There were two events on Saturday: a morning 'poker chase', with 12 dinghies and one kayak participating, followed by an afternoon chili cook-off and street fair. David and Mollie Spaulding of Tumbleweeds organized the poker chase, which had participants zipping all over the three-mile wide Zihua Bay to pick up poker cards. The highest and lowest hands won.

The street fair, organized by Dawn Rehbock of Alaskason, was the high point of the day, as more than a dozen cruisers and others served up chili with exotic names like 'Pauline's Poole Chili', made by sponsor Gloria Bellack's sister Pauline Padley of England. Also hailing from the continent was Graham Borne, offering 'Her Majesty's Olde English Recipe'. And, of course, more than a few entrants tried to sway the judges with free tequila shots and other gimmicks. Local Zihua singer Josie Kuhn took top honors by conserving her portions and staying until the last. When she's not crooning at Rick's, Josie is a folksinger in Nashville.

The festive street fair gave local people, tourists and cruisers a chance to gather together. Vendors, local organizations, and tour outfits set up tables - along with families of the school children showing their traditional Indian crafts.

The annual SailFest Parade of Sail drew 27 cruising boats, plus some local boats that saw the parade and fell in line. So much wind came up that most of participants said it was the best sailing they'd had in a year. "We sailed more in the sail parade than we did all the way from Victoria, British Columbia," said J.P. Masse of Genesis. The fleet was even visited by several southbound gray whales. And at the halfway point, a planeload of skydivers floated down to greet the arrival of the parade at Ixtapa. Nineteen of the parade boats took a total of 150 passengers, each of whom donated $25 to the fund-raiser.

By the wrap-up BBQ on Sunday, most of the participants were wondering if they could withstand any more fun. Nonetheless, over 200 folks rallied for a festive two hours of great food by four local vendors, awards for the racing, parade, and other events, and the eventual balancing of the books to see how much was raised. "We had a good time and it's for a great cause," said Avon Dawson, hailing from Poole, England. Dawson sang Love is Everything to raise a few extra dollars and capture the spirit of the entire week. Twelve children from the Indian school sang the classic Celito Lindo in Nahuatl, their native language.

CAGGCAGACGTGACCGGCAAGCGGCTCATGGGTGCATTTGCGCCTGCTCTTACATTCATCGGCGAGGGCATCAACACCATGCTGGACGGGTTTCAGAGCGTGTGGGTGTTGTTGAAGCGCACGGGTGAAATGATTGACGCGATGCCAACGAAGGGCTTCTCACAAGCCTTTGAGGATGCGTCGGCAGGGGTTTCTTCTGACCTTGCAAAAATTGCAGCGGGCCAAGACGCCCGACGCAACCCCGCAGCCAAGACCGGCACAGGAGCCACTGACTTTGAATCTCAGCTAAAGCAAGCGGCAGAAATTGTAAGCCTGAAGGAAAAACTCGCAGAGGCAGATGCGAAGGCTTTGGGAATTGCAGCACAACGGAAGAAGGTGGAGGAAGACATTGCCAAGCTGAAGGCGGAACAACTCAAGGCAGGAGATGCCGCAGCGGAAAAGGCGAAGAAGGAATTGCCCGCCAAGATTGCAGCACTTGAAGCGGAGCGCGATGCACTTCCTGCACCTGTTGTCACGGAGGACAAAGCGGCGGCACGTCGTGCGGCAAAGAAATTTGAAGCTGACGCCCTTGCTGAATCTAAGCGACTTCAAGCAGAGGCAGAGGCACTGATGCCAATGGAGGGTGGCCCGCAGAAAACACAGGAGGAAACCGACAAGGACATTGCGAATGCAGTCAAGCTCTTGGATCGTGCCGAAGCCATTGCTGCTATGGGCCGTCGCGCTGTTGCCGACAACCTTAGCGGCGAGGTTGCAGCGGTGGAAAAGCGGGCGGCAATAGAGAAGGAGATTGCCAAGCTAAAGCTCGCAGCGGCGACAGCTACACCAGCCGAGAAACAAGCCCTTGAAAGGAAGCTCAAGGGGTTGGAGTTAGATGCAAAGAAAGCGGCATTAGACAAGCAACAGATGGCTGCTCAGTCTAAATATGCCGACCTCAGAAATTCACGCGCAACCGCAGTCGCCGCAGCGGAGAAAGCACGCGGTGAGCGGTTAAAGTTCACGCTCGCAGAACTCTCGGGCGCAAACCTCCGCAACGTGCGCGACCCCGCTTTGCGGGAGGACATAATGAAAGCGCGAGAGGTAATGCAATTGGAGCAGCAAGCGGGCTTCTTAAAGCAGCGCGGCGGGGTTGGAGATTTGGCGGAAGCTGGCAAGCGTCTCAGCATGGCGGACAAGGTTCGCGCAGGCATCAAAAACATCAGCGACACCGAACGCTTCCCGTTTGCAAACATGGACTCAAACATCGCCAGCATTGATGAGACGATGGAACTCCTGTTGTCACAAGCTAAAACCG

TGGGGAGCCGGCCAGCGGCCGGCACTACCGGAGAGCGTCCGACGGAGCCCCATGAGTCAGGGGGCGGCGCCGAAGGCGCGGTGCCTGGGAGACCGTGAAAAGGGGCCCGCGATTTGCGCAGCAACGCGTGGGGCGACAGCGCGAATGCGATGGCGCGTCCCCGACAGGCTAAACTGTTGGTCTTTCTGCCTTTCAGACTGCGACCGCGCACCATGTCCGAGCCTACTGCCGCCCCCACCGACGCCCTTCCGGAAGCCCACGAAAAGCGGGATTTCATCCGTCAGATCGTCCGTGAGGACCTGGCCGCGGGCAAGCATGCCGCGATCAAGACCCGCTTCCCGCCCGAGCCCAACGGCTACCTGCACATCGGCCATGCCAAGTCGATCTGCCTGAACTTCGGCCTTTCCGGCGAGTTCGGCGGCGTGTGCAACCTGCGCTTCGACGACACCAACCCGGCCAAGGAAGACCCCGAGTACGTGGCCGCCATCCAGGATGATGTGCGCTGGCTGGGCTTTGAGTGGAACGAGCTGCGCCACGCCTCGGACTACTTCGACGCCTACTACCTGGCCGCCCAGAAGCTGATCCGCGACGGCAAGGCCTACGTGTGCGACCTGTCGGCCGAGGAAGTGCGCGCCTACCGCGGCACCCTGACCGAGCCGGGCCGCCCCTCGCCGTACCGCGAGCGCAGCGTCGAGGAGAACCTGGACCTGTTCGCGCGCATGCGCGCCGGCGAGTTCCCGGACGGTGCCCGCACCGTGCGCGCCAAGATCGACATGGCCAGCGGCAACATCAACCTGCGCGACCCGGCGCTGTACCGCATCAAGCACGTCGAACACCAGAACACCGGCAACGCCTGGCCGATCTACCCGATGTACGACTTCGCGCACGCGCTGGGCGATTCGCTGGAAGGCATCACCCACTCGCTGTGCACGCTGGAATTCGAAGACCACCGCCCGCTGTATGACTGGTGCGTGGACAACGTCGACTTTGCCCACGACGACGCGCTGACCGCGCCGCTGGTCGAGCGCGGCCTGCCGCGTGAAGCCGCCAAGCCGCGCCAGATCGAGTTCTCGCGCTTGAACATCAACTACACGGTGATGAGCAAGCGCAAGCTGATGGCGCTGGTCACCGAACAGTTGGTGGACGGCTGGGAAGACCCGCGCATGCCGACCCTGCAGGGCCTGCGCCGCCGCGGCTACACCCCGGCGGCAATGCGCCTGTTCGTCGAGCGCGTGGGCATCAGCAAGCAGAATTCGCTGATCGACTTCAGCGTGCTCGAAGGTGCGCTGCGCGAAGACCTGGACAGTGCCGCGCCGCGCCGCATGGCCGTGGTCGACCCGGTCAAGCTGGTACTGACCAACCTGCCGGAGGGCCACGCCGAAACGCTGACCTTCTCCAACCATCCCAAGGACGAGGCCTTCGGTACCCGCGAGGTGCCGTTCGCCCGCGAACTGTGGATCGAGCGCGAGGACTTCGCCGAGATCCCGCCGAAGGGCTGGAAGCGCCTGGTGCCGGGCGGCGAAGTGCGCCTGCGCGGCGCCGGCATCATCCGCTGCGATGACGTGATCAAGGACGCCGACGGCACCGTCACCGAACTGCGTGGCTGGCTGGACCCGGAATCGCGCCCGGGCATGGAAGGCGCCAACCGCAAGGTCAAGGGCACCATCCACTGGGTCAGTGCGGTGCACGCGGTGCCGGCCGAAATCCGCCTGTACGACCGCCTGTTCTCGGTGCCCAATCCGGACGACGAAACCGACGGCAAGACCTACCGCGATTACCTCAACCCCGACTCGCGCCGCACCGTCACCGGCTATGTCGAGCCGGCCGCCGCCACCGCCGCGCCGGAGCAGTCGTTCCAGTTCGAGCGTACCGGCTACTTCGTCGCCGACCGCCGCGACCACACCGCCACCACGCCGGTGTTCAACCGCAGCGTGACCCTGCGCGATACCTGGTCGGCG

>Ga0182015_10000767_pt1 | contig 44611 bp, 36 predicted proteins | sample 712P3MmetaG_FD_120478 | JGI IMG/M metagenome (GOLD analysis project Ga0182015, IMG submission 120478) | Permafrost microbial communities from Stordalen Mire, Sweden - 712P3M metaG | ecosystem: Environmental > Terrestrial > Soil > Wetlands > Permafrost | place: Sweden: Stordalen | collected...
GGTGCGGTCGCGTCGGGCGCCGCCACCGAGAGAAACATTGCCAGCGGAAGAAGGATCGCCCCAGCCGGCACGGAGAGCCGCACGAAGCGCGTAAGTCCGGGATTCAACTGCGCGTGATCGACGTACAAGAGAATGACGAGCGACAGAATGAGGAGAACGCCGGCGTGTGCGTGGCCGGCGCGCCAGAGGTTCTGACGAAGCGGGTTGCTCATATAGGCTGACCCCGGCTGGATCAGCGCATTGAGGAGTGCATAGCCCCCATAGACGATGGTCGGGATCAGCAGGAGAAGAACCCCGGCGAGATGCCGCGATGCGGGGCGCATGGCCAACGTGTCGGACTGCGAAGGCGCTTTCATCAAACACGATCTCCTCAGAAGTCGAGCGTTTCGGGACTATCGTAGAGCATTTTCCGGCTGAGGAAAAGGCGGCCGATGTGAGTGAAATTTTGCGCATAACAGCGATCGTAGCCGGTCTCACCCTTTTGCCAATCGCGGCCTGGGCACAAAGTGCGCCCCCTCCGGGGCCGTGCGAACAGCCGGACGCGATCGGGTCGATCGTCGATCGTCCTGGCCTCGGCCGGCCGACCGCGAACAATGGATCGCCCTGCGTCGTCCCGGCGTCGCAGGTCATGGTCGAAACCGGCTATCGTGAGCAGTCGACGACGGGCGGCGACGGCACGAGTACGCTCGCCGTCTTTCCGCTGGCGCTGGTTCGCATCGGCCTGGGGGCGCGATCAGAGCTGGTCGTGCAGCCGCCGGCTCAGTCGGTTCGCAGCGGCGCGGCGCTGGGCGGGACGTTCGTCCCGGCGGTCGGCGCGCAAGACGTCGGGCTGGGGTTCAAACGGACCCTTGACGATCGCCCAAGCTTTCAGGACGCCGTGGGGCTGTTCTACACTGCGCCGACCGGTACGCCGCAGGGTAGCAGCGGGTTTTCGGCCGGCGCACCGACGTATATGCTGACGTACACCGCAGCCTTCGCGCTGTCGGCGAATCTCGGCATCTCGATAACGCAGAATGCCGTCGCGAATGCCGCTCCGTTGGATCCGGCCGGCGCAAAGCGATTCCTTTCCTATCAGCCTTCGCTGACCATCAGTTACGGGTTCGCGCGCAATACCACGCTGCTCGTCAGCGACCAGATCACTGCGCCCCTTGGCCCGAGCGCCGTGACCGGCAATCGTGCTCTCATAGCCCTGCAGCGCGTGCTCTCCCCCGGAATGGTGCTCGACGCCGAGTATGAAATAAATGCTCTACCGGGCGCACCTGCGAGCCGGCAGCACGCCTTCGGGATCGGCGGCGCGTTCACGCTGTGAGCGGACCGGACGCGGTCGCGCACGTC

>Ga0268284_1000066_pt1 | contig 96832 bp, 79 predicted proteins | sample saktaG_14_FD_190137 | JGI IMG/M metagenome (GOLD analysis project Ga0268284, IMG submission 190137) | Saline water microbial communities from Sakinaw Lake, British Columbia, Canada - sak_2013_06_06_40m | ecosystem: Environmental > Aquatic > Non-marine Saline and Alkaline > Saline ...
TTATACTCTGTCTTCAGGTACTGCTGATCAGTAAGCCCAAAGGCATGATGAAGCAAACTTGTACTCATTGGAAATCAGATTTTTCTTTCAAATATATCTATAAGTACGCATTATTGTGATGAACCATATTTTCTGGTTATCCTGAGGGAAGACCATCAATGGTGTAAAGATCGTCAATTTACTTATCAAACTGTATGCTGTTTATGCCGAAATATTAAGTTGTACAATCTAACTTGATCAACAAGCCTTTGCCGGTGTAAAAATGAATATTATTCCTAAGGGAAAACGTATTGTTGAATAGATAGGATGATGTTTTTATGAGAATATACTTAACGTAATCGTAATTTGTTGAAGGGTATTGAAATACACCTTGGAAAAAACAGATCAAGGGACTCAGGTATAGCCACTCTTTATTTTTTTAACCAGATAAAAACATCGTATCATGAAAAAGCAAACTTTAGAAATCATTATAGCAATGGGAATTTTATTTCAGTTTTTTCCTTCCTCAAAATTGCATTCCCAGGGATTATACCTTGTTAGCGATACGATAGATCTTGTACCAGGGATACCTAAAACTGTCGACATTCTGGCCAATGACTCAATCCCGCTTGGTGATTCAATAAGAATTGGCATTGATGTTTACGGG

"We had a superb time and it's for a great cause," said Mike Clark and wife Kimberly Eko of Pacific Jade, who were very involved as donation co-chairs on the organizing committee. "It was wonderful that the activities went as smoothly as they did," said Susan Ross of Two Can Play, "considering that Pacific Jade and Dennis and I began organizing the committees only three weeks before the event."

Next year's SailFest is already on the calendar for February 2-6, 2005. For info on the Indian School and educational causes helped by SailFest see

- lisa martin 2/10/04

Readers - Everyone who participated in this year's SailFest should be proud of themselves for being part of such a tremendous success for such a terrific cause. After last year's group raised $22,000 - more than four times the amount of the year before - we figured the third SailFest might be a comparative flop because of the lack of continuity in the organizing committee due to the transitory nature of cruising. Then you folks in this year's group raised last year's fund-raising by 50%. Fantastic!

Cruise Notes:

We have a confession to make. We think that paying $500 to have an agent do a boatowner's paperwork for a Panama Canal transit is one hell of a lot of money. Particularly in a country where the cost of living is very low, and where certain knowledgeable cab drivers will, many cruisers have told us, walk you through the process for about $30 - their cab fees included. Heck, the first time that Big O, our old Ocean 71 ketch, came through the Canal, we and our Spanish-speaking captain Antonio did all the paperwork without anybody's help. It was easy and only took about two hours. Puzzled by the prices agents charge - and are set by the agents themselves - we asked Tina McBride about the need for an agent and what she and others charge. McBride has been a ship's agent for about 13 years, was the agent for Big O when she went through the Canal for the second time, and is a very nice person.